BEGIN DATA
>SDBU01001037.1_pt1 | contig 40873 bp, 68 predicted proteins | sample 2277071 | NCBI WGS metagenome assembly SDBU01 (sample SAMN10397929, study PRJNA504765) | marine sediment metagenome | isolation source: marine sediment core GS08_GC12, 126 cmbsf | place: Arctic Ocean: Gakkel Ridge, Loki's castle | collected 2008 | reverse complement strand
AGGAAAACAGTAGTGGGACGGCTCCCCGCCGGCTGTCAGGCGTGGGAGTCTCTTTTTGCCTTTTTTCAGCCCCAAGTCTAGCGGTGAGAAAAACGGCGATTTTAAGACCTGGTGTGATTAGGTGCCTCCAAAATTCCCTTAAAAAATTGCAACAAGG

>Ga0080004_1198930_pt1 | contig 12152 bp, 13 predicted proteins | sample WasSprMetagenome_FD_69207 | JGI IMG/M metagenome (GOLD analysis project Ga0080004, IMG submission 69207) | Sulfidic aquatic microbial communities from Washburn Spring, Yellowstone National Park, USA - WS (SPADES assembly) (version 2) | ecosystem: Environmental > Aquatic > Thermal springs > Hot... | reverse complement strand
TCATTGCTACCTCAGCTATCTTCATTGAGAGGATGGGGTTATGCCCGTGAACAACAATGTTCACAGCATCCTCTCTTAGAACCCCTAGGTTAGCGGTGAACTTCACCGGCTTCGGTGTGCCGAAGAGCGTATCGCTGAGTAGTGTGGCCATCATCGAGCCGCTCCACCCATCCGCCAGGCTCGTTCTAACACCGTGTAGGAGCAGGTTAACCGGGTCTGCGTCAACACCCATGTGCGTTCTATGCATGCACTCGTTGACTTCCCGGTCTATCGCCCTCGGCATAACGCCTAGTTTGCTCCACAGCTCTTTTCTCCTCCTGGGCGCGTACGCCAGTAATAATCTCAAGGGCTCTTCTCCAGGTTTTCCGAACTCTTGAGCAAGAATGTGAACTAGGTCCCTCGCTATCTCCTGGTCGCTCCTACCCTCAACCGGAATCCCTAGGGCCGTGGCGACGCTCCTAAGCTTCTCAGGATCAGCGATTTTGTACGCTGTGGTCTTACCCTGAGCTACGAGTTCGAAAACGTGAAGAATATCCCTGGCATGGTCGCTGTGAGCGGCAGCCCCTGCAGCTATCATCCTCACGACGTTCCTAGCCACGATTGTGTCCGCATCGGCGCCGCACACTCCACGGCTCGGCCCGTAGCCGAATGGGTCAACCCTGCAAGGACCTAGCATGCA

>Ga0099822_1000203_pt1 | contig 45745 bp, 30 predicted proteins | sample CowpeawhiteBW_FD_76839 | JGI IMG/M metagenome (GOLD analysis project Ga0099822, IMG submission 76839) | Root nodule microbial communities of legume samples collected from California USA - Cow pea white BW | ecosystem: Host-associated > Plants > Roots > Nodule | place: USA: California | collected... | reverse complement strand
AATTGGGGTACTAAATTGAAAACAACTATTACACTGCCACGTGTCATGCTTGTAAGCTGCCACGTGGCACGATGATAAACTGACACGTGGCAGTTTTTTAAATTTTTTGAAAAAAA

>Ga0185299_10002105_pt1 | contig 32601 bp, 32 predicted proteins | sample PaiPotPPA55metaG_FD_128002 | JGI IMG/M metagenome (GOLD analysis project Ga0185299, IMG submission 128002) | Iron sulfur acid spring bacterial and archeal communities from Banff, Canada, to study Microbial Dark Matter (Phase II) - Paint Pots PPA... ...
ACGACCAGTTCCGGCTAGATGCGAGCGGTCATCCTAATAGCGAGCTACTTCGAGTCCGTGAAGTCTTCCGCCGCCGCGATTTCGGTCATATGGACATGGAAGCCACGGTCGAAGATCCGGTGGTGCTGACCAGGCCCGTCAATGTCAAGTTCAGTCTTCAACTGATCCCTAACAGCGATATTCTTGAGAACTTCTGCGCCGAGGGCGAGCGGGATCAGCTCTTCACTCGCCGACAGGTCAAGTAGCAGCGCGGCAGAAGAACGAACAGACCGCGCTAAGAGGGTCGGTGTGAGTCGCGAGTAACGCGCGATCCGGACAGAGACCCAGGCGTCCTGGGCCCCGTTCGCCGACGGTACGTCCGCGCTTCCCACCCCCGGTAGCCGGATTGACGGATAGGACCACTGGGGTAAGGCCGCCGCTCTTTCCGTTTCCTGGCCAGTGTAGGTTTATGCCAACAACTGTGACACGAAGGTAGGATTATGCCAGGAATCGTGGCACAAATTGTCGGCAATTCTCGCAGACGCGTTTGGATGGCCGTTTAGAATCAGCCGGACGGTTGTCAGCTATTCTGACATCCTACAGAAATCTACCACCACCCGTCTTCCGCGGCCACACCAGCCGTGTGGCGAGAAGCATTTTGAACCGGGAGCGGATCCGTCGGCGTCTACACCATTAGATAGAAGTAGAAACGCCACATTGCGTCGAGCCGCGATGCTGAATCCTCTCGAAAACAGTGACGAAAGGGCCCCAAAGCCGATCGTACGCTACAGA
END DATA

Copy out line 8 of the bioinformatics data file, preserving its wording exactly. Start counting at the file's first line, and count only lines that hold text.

ACGACCAGTTCCGGCTAGATGCGAGCGGTCATCCTAATAGCGAGCTACTTCGAGTCCGTGAAGTCTTCCGCCGCCGCGATTTCGGTCATATGGACATGGAAGCCACGGTCGAAGATCCGGTGGTGCTGACCAGGCCCGTCAATGTCAAGTTCAGTCTTCAACTGATCCCTAACAGCGATATTCTTGAGAACTTCTGCGCCGAGGGCGAGCGGGATCAGCTCTTCACTCGCCGACAGGTCAAGTAGCAGCGCGGCAGAAGAACGAACAGACCGCGCTAAGAGGGTCGGTGTGAGTCGCGAGTAACGCGCGATCCGGACAGAGACCCAGGCGTCCTGGGCCCCGTTCGCCGACGGTACGTCCGCGCTTCCCACCCCCGGTAGCCGGATTGACGGATAGGACCACTGGGGTAAGGCCGCCGCTCTTTCCGTTTCCTGGCCAGTGTAGGTTTATGCCAACAACTGTGACACGAAGGTAGGATTATGCCAGGAATCGTGGCACAAATTGTCGGCAATTCTCGCAGACGCGTTTGGATGGCCGTTTAGAATCAGCCGGACGGTTGTCAGCTATTCTGACATCCTACAGAAATCTACCACCACCCGTCTTCCGCGGCCACACCAGCCGTGTGGCGAGAAGCATTTTGAACCGGGAGCGGATCCGTCGGCGTCTACACCATTAGATAGAAGTAGAAACGCCACATTGCGTCGAGCCGCGATGCTGAATCCTCTCGAAAACAGTGACGAAAGGGCCCCAAAGCCGATCGTACGCTACAGA